Reviews written by registered user
|3 reviews in total|
This film depicts the work of the IRA with no sentimentality or
romanticism and for that I commend it.
The storyline is convincingly written. The acting is very good all round but I would give an outstanding mention to Maria Lennon whose work I had never seen before and Timothy Dalton from who this is just one more excellent performance. The one downside were a couple of the accents, including (and maybe most noticeably) Dalton's. Accents have never been his strong point! That said, he lends the role the same toughness yet humanity that he has to several other characters in his career, Bond included - all-round believability.
There is a twist that I found disappointing but I won't spoil it for those who have not seen it and may be thinking of doing so.
This is a film that needs to be watched with your tongue firmly tucked
in your cheek - something I wasn't quite aware of even though the very
subject matter should hint at this before you even start watching
(would a man with the money, status and looks of Sir Michael Barrington
really become the sixth husband of a woman old enough to be his
grandmother, even if she was as glamorous as Mae West?).
Generally, the script is predictable and Mae West is basically playing herself (or sending herself up?) and, as such, makes a very good job of it. I too find it difficult to understand some people's views regarding the idea of an older woman with a younger man or men whilst they are perfectly willing to accept the very same idea but with the genders reversed.
However, there are some funny lines, and the odd very funny line and visual gag, often delivered, as would be expected, by Dom Deluise but more often by Timothy Dalton. If nothing else, the film shows his ability as a comic actor. Sir Michael's misunderstood TV interviews are a highlight and had Hugh Laurie been well-known at the time that this film was made, I would have accused Dalton of mimicking Laurie's delivery.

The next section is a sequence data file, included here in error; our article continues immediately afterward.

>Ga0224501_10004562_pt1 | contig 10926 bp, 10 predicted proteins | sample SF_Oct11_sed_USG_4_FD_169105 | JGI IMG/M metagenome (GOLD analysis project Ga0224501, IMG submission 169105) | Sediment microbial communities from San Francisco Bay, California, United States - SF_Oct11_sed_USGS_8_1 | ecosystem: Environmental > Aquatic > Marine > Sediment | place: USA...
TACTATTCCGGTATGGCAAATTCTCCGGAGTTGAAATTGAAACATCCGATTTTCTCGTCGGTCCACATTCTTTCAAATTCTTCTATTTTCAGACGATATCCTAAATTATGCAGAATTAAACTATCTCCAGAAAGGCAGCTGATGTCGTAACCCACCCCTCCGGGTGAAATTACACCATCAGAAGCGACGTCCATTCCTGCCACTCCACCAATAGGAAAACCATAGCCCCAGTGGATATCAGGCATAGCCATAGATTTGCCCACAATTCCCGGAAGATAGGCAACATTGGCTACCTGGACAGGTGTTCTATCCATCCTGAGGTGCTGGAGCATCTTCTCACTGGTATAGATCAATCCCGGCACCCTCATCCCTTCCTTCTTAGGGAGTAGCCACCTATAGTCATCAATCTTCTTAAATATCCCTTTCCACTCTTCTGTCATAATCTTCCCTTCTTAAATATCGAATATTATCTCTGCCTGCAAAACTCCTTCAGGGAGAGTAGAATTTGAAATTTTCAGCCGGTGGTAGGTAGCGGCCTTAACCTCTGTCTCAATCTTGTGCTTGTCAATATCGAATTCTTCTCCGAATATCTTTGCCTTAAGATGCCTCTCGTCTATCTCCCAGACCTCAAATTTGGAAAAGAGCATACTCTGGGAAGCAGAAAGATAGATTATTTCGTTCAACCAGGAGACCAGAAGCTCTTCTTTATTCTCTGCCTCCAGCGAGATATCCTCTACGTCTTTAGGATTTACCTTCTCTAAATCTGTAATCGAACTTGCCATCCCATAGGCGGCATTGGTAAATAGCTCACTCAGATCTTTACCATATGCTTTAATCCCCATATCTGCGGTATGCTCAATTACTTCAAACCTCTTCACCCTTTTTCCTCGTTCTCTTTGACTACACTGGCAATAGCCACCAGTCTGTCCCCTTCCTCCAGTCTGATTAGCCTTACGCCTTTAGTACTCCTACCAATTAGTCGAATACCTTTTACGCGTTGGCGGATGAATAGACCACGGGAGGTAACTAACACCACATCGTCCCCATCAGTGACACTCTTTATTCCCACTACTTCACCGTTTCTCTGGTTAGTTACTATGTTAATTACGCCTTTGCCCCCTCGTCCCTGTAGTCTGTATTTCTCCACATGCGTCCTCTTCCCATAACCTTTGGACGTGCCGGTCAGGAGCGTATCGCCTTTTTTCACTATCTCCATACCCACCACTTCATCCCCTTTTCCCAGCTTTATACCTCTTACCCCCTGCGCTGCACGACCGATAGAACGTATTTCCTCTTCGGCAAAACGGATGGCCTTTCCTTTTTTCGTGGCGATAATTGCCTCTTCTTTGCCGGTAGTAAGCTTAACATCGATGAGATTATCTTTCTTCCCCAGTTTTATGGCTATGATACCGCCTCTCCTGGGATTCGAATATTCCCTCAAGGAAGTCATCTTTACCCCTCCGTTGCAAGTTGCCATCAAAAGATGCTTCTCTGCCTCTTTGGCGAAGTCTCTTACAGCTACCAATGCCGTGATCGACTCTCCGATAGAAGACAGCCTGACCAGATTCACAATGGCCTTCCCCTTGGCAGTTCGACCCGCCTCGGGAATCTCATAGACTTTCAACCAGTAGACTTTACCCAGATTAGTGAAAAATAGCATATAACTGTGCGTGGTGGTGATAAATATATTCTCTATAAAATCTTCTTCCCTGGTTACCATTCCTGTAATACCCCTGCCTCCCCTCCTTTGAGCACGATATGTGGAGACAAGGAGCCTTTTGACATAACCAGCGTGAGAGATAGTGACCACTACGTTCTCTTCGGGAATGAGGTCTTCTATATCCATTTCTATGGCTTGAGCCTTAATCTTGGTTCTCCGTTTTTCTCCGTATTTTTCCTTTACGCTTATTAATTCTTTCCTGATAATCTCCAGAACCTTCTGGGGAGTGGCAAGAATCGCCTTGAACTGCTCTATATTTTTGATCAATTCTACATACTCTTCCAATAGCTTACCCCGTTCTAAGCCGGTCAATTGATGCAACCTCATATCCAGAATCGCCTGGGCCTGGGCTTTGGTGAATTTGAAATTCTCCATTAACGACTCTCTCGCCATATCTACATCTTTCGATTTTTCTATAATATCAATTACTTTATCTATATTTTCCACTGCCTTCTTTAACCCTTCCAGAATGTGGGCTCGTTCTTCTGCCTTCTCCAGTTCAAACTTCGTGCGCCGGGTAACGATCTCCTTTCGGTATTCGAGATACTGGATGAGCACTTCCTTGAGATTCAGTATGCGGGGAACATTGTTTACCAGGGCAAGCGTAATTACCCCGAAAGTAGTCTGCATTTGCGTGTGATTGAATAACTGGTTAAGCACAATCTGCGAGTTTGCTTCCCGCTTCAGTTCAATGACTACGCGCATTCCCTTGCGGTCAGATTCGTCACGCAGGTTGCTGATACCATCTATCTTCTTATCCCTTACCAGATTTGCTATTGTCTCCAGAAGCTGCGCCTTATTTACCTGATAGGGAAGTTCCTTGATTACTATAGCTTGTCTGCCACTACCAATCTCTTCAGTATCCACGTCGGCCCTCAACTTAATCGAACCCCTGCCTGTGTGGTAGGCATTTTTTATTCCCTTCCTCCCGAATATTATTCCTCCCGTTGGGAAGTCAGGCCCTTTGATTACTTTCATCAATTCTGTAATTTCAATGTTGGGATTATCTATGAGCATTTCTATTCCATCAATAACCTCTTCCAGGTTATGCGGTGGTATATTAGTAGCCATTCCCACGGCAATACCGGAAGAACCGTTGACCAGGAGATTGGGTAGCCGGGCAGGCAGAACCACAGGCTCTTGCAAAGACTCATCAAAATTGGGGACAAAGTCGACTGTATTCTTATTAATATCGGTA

The vision of Dalton singing Captain & Tenille's "Love Will Keep Us Together" is almost surreal. I have to admit that I sat open-mouthed for the first 30 seconds. As it happens, he has the fairly good singing voice that his resonant speaking voice would suggest (OK, maybe in need of a bit of vocal training but I am sure Simon Cowell wouldn't describe him as the worst singer he's ever heard in his life - in fact, had he been in the business at the time, he would have probably jumped at the chance to make some money out of a good-looking actor with a reasonable voice!!!).
If you're a fan of spoofs, particularly of the cheesy, kitschy variety, you may like it. In all honesty, it is one of the cheesiest, corniest films I have ever seen, rescued by West, Dalton and to a lesser extent Deluise. Those who think it's an attempt at a serious musical with a bit of comedy thrown in will be sorely disappointed.
As one who could watch Timothy Dalton act out the contents of the
telephone directory and still be totally fascinated, I looked forward
to watching this "movie". It reminded me of one of those old soap
productions you see clips of on "It'll Be Alright On The Night", only
The plot could have been straight out of something like "Dr Who" and nothing like I would have expected a Barbara Cartland novel to be. The only thing thinner was the scenery.
I can't say I wish I hadn't bothered because I still got to see Tim, even if it was in the best unintentional comedy ever.